• Ethereum – It’s the the first and most popular blockchain platform for developing smart contracts and considered the best choice by most of the users. It is a public and non-specialized blockchain that can be used to design various kinds of decentralized applications (DApps) in several domains, is easily programmable and suitable for multiple scenarios. It currently uses a PoW consensus protocol, despite planning a migration to the PoS protocol. It supports advanced and customized smart contracts with the help of a Turing-complete virtual machine, called the Ethereum virtual machine (EVM). EVM is the runtime environment for smart contracts, and every node in the Ethereum network runs an EVM implementation and executes the same instructions. Solidity, as a high-level programming language, is used to write smart contracts, and the contract code is compiled down to EVM bytecode and deployed on the blockchain for execution.
  • Hyperledger Fabric – This is an open-source enterprise-grade distributed ledger technology platform, proposed by IBM and supports smart contracts. Different from Ethereum who runs smart contacts in virtual machines (i.e., EVM), to execute the code Hyperledger adopts Docker container that can support smart contract applications with lower overhead while sacrificing the isolation. It offers modularity and versatility for a broad set of industry use cases. The modular architecture for Hyperledger Fabric accommodates the diversity of enterprise use cases through plug and play components. Hyperledger Fabric supports multi-language smart contracts, such as Go, Java, and Javascript.
  • EOS - This platform is designed to enable the scalability of decentralized applications. Instead of using one type of consensus algorithms only, EOS combines Byzantine Fault Tolerance (BFT) and Delegated Proof of Stake (DPOS), thereby obtaining the advantages of both consensus algorithms. At each round, delegates (i.e., block producers) will be selected by stake holders to produce a new block and BFT will proceed among those selected delegates to make the block irreversible. Similar to Bitcoin, EOS is also account-based but it also allows all accounts to be referenced by human readable names. Instead of customizing a virtual machine for code execution like Ethereum, EOS chooses to use WebAssembly (Wasm) so that it is possible to write a smart contract in various languages as long as it can be compiled into Wasm (e.g., EOS supports C++).

Smart contract applications

Smart contracts are boosting a broad spectrum of applications developed in several implementation domains such as:

  • Internet of Things – IoT is one of the most promising technologies can support numerous applications including supply chain management, inventory control systems, retailers, access control, libraries, health care systems, etc.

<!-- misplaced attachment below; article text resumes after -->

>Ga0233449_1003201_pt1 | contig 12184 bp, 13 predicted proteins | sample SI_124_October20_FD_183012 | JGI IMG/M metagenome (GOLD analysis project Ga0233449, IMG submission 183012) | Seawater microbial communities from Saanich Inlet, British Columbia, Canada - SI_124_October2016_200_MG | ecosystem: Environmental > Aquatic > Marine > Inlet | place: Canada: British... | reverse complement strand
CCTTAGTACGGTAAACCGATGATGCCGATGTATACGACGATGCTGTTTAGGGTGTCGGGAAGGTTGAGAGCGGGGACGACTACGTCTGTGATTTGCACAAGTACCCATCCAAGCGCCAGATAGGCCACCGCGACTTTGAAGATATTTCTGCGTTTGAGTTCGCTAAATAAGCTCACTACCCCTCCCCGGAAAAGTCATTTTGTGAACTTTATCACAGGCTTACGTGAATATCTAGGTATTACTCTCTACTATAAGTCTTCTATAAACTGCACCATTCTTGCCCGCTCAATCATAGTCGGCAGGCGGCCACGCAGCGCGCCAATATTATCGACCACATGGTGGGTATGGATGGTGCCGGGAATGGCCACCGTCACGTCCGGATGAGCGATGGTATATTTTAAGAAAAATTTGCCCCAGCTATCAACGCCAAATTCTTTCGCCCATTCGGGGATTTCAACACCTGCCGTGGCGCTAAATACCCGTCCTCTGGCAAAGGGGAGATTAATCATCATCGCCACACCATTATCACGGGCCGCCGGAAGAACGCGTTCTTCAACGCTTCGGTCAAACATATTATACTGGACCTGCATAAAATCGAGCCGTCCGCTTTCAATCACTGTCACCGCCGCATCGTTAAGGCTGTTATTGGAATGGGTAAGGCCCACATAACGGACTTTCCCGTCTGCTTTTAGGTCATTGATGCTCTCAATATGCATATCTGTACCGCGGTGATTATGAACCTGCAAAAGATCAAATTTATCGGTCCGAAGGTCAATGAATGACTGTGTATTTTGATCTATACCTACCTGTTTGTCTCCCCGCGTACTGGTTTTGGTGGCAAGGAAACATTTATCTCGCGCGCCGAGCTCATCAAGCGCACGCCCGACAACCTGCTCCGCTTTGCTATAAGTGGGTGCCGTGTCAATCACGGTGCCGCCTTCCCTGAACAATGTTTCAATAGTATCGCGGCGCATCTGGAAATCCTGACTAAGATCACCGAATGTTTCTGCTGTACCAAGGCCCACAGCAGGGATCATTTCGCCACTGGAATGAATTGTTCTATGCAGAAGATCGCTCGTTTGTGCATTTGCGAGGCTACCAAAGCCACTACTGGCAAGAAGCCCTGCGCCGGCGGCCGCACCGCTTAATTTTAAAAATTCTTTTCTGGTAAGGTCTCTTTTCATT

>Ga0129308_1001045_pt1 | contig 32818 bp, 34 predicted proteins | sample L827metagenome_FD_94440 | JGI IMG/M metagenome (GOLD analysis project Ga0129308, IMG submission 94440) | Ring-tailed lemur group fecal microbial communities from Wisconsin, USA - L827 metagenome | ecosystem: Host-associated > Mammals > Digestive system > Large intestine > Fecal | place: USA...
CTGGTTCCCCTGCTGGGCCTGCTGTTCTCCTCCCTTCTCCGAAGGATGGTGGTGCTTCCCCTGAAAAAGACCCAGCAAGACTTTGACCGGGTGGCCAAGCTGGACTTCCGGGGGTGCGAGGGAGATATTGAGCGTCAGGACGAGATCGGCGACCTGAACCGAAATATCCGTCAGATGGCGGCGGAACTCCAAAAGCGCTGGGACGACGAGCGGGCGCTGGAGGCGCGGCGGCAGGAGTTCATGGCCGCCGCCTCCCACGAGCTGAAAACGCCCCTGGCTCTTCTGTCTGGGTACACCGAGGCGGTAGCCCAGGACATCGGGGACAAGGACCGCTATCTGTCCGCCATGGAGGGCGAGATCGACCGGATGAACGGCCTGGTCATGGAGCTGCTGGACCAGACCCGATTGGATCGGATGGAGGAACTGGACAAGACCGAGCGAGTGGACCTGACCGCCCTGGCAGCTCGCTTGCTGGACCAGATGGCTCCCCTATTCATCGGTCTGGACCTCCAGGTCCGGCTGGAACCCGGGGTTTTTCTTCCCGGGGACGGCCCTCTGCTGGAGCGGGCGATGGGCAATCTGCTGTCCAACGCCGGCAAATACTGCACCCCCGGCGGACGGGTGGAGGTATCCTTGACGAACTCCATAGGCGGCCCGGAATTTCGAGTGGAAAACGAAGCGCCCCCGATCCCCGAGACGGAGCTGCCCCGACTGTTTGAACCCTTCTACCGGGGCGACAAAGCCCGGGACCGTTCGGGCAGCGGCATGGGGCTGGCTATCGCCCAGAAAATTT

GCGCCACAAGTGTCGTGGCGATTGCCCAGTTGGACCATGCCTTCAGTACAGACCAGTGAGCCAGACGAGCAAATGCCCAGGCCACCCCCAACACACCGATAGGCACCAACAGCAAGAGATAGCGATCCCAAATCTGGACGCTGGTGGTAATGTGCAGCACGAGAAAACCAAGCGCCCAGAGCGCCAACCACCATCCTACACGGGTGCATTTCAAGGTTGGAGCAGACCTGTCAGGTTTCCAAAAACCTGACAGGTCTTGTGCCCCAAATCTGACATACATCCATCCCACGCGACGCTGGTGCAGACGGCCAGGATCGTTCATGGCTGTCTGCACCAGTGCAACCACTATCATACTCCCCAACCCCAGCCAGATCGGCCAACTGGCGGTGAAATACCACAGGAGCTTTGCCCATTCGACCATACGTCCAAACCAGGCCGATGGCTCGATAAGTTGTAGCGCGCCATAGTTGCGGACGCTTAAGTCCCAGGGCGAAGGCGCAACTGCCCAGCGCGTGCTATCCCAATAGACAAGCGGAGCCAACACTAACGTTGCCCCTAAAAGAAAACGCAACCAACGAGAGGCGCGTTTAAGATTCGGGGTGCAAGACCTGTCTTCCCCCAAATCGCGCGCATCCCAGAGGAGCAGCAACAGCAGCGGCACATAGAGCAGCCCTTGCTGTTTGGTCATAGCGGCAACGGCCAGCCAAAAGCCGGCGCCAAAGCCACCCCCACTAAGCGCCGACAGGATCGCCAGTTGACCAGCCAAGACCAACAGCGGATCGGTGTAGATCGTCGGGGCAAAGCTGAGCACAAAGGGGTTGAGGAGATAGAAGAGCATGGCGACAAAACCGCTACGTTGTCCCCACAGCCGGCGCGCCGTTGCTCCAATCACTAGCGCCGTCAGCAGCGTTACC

• Finance – Smart contracts can potentially reduce financial risks, cut down administration and service costs and improve the efficiency of financial services. They can be used to enforcing rules and policies in banking, for example the mortgage service, or to streamline clearing and settlement activities.
  • Insurance – Applying smart contracts may decrease overhead claim processing and save time and costs in the insurance sector, especially claim handling. They can also perform error checking, routing, approve workflows, and calculate payouts based on the type of claim and the underlying policy.
  • Sharing economy – The sharing economy brings many benefits such as reducing consumer costs by borrowing and recycling items, improving resource usage, enhancing quality of service, lowering the environment impacts. Smart contracts can potentially reshape sharing economy by decentralizing sharing economy platforms.
  • Public sector – Smart contracts can be used to prevent data fraudulence and provide the transparency of public information, establish personal digital identity and reputation, automate the bidding process, introduce e-voting systems.
  • Supply-Chain – Smart contracts can make supply chains more transparent to smooth out the transfer of goods, monitor ownership rights as products pass through the supply chain at any given moment. They can also automate contractual rights and obligations during the payment and the delivery of goods while all the parties in the whole process are trustful.



  • Nick Szabo, Smart Contracts: Building Blocks for Digital Markets, (1996). 
  • Stuart D. Levi and Alex B. Lipton, An Introduction To Smart Contracts And Their Potential And Inherent Limitations (Harvard Law School Forum on Corporate Governance, 26 May 2018)
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  • AA.VV, What Is a Blockchain Oracle?, Chainlink. Available:
  • D. Macrinici, C. Cartofeanu, and S. Gao, Smart contractapplications within blockchain technology: a systematicmapping study, Telematics and Informatics, 2018
  • Sharma, Pratima, Jindal, Rajni, Borah, Malaya Dutta, A review of smart contract-based platforms, applications, and challenges, Cluster Computing (IF1.809), Pub Date 2022-01-15.
  • Shafaq Naheed Khan, Faiza Loukil, Chirine Ghedira-Guegan, Elhadj Benkhelifa & Anoud Bani-Hani, Blockchain smart contracts: Applications, challenges, and future trends, 2021, Available:
  • Zibin Zheng,Shaoan Xie, Hong-Ning Dai, Weili Chen, Xiangping Chen, Jian Weng, Muhammad Imran, An Overview on Smart Contracts: Challenges, Advances and Platforms, 2019, Available: